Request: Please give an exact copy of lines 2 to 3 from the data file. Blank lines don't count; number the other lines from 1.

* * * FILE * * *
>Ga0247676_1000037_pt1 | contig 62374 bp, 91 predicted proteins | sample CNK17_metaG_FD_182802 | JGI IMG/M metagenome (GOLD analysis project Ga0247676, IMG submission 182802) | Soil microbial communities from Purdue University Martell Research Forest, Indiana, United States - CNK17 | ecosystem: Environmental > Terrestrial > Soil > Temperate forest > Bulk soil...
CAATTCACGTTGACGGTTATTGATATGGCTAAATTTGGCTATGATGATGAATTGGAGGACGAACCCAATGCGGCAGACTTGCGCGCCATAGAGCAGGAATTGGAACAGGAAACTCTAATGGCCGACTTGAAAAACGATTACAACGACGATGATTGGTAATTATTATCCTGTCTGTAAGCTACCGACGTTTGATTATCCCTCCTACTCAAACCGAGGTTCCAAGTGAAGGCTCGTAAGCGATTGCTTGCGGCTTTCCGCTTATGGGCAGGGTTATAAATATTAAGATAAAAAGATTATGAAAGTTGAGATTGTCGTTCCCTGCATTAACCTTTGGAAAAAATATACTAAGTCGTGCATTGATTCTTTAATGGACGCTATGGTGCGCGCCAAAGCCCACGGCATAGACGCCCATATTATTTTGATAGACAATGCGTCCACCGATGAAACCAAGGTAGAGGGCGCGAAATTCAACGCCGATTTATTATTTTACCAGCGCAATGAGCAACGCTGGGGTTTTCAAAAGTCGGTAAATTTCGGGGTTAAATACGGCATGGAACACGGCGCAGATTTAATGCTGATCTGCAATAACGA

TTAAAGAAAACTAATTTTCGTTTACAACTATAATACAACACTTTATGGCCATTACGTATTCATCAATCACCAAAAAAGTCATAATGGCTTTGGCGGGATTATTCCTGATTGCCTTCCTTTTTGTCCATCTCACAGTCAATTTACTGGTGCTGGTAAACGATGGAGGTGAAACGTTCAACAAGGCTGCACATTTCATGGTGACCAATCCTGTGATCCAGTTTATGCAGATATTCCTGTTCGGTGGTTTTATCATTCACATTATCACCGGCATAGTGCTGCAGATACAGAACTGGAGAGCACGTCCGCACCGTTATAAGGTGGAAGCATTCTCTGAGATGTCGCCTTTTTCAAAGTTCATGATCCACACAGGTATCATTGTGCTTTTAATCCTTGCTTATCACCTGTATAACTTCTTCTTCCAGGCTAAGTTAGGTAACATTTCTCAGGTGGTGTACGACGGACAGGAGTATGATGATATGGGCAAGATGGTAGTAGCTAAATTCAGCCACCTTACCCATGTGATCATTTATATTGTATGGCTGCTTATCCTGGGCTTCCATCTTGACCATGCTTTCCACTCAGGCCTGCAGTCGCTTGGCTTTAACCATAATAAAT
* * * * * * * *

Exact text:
CAATTCACGTTGACGGTTATTGATATGGCTAAATTTGGCTATGATGATGAATTGGAGGACGAACCCAATGCGGCAGACTTGCGCGCCATAGAGCAGGAATTGGAACAGGAAACTCTAATGGCCGACTTGAAAAACGATTACAACGACGATGATTGGTAATTATTATCCTGTCTGTAAGCTACCGACGTTTGATTATCCCTCCTACTCAAACCGAGGTTCCAAGTGAAGGCTCGTAAGCGATTGCTTGCGGCTTTCCGCTTATGGGCAGGGTTATAAATATTAAGATAAAAAGATTATGAAAGTTGAGATTGTCGTTCCCTGCATTAACCTTTGGAAAAAATATACTAAGTCGTGCATTGATTCTTTAATGGACGCTATGGTGCGCGCCAAAGCCCACGGCATAGACGCCCATATTATTTTGATAGACAATGCGTCCACCGATGAAACCAAGGTAGAGGGCGCGAAATTCAACGCCGATTTATTATTTTACCAGCGCAATGAGCAACGCTGGGGTTTTCAAAAGTCGGTAAATTTCGGGGTTAAATACGGCATGGAACACGGCGCAGATTTAATGCTGATCTGCAATAACGA

TTAAAGAAAACTAATTTTCGTTTACAACTATAATACAACACTTTATGGCCATTACGTATTCATCAATCACCAAAAAAGTCATAATGGCTTTGGCGGGATTATTCCTGATTGCCTTCCTTTTTGTCCATCTCACAGTCAATTTACTGGTGCTGGTAAACGATGGAGGTGAAACGTTCAACAAGGCTGCACATTTCATGGTGACCAATCCTGTGATCCAGTTTATGCAGATATTCCTGTTCGGTGGTTTTATCATTCACATTATCACCGGCATAGTGCTGCAGATACAGAACTGGAGAGCACGTCCGCACCGTTATAAGGTGGAAGCATTCTCTGAGATGTCGCCTTTTTCAAAGTTCATGATCCACACAGGTATCATTGTGCTTTTAATCCTTGCTTATCACCTGTATAACTTCTTCTTCCAGGCTAAGTTAGGTAACATTTCTCAGGTGGTGTACGACGGACAGGAGTATGATGATATGGGCAAGATGGTAGTAGCTAAATTCAGCCACCTTACCCATGTGATCATTTATATTGTATGGCTGCTTATCCTGGGCTTCCATCTTGACCATGCTTTCCACTCAGGCCTGCAGTCGCTTGGCTTTAACCATAATAAAT